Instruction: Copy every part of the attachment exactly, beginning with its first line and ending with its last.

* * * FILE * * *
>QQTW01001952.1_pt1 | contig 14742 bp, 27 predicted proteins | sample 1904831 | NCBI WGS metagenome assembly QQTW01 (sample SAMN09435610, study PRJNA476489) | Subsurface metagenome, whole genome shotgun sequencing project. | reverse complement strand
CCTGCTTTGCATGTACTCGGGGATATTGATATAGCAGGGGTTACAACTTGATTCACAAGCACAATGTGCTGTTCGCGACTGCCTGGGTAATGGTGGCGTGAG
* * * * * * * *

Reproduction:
>QQTW01001952.1_pt1 | contig 14742 bp, 27 predicted proteins | sample 1904831 | NCBI WGS metagenome assembly QQTW01 (sample SAMN09435610, study PRJNA476489) | Subsurface metagenome, whole genome shotgun sequencing project. | reverse complement strand
CCTGCTTTGCATGTACTCGGGGATATTGATATAGCAGGGGTTACAACTTGATTCACAAGCACAATGTGCTGTTCGCGACTGCCTGGGTAATGGTGGCGTGAG